Cocco et al v. Bank of America Home Loans
DECISION AND ORDER denying Pltfs' 3 Motion for Preliminary Injunction. Signed by Senior Judge Thomas J. McAvoy on 12/3/12. [Served by mail.] (sfp, )
UNITED STATES DISTRICT COURT
NORTHERN DISTRICT OF NEW YORK
-------------------------------JOHN N. and MARY C. COCCO,
BANK OF AMERICA HOME LOANS,
-------------------------------THOMAS J. McAVOY
Senior United States District Judge
DECISION and ORDER
Plaintiffs John N. and Mary C. Collo commenced the instant against Defendant
Bank of America Home Loans seeking to recover damages for violation of the Fair Debt
Collection Practices Act (“FDCPA”), 15 U.S.C. § 1692 et seq., and also asserting a common
law claim of negligence. Presently before the Court is Plaintiffs’ motion for a temporary
restraining order seeking to enjoin Defendant from foreclosing on Plaintiffs’ property.
Based on a reading of the Complaint and Plaintiffs’ motion papers, it appears that
Plaintiffs are the mortgagors in connection with their personal residence. Defendant is an
assignee of the mortgagee. Defendant sent Plaintiffs a letter seeking payment on the note.
In response, Plaintiffs demanded that Defendant validate the debt. In particular, Plaintiffs
sought, among other things, proof that Defendant had the authority to collect on the note.
Defendant did not respond, but, nonetheless, continued to seek to collect on the debt. As a
result, Plaintiffs commenced the instant action claiming that Defendants actions have
violated the FDCPA by misrepresenting the character, amount, and legal status of the
alleged debt and unlawfully threatened legal action. Currently before the Court is Plaintiffs’
ex parte motion for a temporary restraining order seeking to enjoin Defendant from pursuing
STANDARD OF REVIEW
To obtain injunctive relief, Plaintiff have the burden of demonstrating: (a)
irreparable harm and (b) either (1) likelihood of success on the merits or (2) sufficiently
serious questions going to the merits to make them a fair ground for litigation and a balance
of hardships tipping decidedly toward the party requesting the preliminary relief. Christian
Louboutin S.A. v. Yves Saint Laurent Am. Holdings, Inc., 696 F.3d 206, 215 (2d Cir. 2012).
This action was commenced on October 19, 2012. While there is still time for
Plaintiffs to timely effectuate service, see Fed. R. Civ. P. 4(m), to date, there is no indication
that Defendant has properly been served in accordance with Fed. R. Civ. P. 4. Accordingly,
at this time, the Court does not have personal jurisdiction over Defendant and, thus, cannot
enter any orders against it. For this reason alone, Plaintiffs’ motion must be denied.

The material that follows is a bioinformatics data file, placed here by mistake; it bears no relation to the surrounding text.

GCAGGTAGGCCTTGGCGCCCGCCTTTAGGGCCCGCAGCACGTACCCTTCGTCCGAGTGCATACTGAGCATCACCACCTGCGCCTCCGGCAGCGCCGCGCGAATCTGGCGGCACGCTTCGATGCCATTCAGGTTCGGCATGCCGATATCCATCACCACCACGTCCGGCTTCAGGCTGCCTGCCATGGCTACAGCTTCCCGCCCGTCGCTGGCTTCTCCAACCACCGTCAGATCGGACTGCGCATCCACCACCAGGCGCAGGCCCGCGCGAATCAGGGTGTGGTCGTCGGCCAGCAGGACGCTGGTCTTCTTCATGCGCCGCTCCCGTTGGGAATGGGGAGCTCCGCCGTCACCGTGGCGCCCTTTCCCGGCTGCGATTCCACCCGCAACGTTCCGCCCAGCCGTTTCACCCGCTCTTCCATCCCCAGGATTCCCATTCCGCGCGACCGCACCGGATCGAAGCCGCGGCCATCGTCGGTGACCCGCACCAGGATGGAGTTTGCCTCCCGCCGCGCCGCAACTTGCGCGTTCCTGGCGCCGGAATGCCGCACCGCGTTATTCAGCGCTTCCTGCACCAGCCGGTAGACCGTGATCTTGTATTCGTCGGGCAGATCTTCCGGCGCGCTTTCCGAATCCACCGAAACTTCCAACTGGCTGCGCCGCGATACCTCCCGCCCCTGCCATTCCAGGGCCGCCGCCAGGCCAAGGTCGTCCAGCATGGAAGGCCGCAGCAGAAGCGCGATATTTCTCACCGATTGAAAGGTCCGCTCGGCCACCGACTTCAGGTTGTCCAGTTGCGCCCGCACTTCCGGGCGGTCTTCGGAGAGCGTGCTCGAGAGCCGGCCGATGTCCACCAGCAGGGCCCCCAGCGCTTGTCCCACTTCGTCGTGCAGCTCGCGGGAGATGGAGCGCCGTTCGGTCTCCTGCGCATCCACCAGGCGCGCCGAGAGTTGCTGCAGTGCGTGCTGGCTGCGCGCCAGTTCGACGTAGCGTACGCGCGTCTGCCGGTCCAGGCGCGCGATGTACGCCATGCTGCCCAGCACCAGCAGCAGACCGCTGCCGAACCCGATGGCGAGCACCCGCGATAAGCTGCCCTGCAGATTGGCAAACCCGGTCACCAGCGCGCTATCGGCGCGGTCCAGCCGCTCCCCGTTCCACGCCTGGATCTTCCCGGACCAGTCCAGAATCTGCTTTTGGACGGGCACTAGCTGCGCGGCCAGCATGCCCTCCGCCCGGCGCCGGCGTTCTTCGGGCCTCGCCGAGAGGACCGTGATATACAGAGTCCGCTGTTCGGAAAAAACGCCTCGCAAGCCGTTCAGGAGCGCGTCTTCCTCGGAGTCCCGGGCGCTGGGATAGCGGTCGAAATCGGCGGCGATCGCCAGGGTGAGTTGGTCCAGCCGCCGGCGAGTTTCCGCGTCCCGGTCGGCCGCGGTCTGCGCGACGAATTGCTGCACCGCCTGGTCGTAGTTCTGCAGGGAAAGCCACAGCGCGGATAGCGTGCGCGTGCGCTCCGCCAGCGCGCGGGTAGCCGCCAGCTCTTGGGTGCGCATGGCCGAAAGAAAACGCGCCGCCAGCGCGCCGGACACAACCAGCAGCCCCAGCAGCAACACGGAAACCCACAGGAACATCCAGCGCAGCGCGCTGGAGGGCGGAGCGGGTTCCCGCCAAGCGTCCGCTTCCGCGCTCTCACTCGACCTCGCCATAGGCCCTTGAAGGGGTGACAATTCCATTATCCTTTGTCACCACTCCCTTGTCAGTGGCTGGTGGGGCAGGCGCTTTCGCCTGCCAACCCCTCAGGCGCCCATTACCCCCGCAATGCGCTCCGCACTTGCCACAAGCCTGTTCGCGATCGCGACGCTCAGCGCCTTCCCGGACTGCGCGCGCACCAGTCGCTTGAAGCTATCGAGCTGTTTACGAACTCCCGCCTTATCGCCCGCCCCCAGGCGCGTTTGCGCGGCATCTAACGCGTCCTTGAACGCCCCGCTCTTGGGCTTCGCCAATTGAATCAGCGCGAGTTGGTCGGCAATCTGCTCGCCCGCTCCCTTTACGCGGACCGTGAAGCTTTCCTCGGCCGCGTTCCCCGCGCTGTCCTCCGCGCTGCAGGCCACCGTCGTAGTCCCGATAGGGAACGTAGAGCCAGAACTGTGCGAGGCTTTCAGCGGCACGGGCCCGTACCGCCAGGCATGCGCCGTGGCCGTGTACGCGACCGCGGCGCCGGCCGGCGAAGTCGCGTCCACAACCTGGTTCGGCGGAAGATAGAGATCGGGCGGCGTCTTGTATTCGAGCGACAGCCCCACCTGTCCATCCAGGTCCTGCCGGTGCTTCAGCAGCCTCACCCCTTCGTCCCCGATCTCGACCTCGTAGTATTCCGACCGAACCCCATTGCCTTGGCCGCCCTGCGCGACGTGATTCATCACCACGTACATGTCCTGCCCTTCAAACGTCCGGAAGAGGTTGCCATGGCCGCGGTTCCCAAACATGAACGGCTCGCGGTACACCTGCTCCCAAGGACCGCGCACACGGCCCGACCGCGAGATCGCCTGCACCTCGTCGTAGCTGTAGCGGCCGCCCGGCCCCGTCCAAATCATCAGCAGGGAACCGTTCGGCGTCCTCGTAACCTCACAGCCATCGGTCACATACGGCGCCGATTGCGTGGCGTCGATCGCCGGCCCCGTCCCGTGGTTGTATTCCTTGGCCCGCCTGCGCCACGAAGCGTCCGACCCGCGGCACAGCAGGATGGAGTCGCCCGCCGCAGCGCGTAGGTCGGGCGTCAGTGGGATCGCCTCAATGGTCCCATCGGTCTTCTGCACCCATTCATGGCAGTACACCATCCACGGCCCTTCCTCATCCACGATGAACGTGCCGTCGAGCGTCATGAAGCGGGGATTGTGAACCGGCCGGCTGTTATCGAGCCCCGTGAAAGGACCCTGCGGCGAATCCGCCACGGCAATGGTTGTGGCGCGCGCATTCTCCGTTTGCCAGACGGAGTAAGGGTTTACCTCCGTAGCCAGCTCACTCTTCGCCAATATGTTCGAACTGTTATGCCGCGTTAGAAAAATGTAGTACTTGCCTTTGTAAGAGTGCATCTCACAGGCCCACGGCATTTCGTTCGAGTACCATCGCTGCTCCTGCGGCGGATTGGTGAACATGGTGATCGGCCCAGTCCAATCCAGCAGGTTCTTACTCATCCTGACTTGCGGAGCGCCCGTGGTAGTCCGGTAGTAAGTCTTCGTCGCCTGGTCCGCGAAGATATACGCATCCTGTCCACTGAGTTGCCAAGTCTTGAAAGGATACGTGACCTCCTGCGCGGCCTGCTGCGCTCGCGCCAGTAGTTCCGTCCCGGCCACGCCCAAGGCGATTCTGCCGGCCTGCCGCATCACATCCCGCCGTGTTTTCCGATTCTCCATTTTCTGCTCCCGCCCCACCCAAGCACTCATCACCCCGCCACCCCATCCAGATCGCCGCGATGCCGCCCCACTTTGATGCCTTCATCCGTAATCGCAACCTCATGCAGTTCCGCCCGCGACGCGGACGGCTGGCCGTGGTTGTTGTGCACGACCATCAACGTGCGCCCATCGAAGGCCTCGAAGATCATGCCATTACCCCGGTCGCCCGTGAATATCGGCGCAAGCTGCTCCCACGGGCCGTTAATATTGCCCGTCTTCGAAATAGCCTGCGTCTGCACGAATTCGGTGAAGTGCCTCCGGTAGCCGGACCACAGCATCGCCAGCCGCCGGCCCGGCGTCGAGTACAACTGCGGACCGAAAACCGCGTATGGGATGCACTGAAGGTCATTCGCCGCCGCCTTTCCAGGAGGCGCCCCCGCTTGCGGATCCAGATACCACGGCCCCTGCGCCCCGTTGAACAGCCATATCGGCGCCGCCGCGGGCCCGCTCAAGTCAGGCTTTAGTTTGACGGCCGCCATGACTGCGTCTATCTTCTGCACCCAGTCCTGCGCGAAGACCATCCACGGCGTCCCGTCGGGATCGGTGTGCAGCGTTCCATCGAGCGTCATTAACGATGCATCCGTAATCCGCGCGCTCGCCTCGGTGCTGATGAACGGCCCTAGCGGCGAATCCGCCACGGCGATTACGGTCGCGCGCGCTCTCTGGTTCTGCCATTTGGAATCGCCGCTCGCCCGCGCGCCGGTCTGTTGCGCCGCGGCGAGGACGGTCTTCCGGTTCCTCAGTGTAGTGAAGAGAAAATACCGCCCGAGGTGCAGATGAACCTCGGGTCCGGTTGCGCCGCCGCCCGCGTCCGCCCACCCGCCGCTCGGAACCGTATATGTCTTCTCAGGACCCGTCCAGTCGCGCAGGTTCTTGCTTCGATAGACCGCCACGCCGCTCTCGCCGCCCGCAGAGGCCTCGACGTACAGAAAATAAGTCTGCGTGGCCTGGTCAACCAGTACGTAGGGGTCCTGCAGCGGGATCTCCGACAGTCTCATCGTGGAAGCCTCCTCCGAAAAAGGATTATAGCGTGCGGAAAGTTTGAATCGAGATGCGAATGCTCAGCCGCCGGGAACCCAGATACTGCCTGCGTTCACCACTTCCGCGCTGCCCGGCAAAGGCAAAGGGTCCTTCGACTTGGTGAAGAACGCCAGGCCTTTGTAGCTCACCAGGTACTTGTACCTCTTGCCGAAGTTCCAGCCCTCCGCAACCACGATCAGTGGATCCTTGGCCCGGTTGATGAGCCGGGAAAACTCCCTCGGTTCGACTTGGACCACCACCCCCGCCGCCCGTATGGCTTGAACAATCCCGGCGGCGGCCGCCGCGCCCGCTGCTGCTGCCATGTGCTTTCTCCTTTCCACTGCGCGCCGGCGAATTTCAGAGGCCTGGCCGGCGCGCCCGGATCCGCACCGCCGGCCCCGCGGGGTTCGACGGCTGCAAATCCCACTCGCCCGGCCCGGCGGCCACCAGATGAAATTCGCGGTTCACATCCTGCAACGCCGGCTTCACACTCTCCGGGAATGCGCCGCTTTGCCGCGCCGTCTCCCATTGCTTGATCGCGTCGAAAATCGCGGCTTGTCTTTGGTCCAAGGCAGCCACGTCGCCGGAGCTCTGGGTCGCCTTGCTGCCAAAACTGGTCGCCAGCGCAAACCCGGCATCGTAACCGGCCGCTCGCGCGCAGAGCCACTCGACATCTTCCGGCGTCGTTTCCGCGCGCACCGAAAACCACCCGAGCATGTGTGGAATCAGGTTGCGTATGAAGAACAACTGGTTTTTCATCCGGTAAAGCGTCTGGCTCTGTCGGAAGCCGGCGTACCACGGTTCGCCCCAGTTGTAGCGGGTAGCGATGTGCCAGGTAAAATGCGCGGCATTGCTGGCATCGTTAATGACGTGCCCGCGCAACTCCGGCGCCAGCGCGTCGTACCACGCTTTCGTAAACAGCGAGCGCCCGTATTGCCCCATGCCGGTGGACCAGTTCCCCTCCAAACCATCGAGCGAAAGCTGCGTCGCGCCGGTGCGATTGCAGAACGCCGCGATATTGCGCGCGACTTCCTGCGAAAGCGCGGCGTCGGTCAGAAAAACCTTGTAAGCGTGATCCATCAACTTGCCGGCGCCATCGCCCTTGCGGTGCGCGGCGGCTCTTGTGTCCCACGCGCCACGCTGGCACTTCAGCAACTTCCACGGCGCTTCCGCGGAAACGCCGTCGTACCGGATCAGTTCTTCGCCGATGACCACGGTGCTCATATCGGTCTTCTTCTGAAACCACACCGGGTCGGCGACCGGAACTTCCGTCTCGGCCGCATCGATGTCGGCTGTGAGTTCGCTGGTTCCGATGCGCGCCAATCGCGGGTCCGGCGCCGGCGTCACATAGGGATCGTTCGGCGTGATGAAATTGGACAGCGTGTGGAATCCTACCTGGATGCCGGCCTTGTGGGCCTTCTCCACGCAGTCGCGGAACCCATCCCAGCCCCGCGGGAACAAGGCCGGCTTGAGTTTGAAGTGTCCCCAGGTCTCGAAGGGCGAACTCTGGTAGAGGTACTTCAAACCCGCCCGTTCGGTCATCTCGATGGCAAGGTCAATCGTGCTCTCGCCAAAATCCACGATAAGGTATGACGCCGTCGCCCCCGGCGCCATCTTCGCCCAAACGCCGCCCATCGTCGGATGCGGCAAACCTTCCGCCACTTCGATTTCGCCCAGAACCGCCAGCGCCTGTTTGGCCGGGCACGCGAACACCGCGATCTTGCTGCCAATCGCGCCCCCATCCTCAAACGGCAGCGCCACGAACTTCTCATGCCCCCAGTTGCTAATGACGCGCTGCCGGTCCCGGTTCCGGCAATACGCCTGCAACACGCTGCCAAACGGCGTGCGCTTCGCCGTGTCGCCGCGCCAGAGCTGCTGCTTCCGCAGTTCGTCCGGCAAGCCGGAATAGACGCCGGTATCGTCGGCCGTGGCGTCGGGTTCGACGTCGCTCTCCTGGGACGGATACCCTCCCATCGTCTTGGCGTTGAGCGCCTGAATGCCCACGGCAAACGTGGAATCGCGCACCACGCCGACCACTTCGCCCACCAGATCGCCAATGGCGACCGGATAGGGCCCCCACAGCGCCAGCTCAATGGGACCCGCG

Even if the Court did have personal jurisdiction, the Court finds that an ex parte
temporary restraining order is not warranted. Relief under the FDCPA is in the form of
monetary damages. It does not provide for injunctive relief for private plaintiffs. Sykes v. Mel
Harris and Assocs., LLC, — F.R.D. —, — (S.D.N.Y. Sept. 4, 2012) (injunctive relief is not
available under the FDCPA); Sparkman v. Zwicker & Assocs., P.C., 374 F. Supp.2d 293,
298-99 (E.D.N.Y. 2005); Sokolski v. Trans Union Corp., 178 F.R.D. 393, 399 (E.D.N.Y.
1998); Goldberg v. Winston & Marrone, P.C., 1997 WL 139526, at *3 (S.D.N.Y. 1997).
Further, under Fed. R. Civ. P. 65(b), a temporary restraining order may be issued
without notice only if specific facts in an affidavit or verified complaint show that immediate
and irreparable injury, loss, or damage will result to the movant before the adverse party can
be heard and the moving party certifies in writing any efforts made to give notice and the
reasons why it should not be required. Here, it appears from the Complaint that there are (or
were) ongoing foreclosure proceedings.1 “[T]he protective purposes of the FDCPA typically
are not implicated ‘when a debtor is instead protected by the court system and its officers.’”
Gabriele v. Am. Home Mortg. Serv., Inc., 2012 WL 5908601, at *5 n.1 (2d Cir. Nov. 27, 2012)
(unpublished) (quoting Simmons v. Roundup Funding, LLC, 622 F.3d 93, 96 (2d Cir. 2010)).
Plaintiffs interests in the property can be (or should have been) protected through any
foreclosure proceeding. Whether there is a valid note and whether Defendant is the due
holder of any such note would appear to be primary issues in a foreclosure proceeding. At
the very least, Plaintiff would be entitled to challenge these issues in a foreclosure
proceeding. Accordingly, the Court cannot discern any irreparable harm at this time or the
need to proceed ex parte.
For the foregoing reasons, Plaintiffs’ motion is DENIED.
IT IS SO ORDERED.
Dated: December 3, 2012
See Pls.’ Mot. at p. 19 (“plaintiff asks the court to issue a temporary restraining order preventing
defendant from foreclosing on the property. . . .”); p. 18 (“defendant’s sale of the property is scheduled to
occur on Foreclosure Date Here [sic].”).
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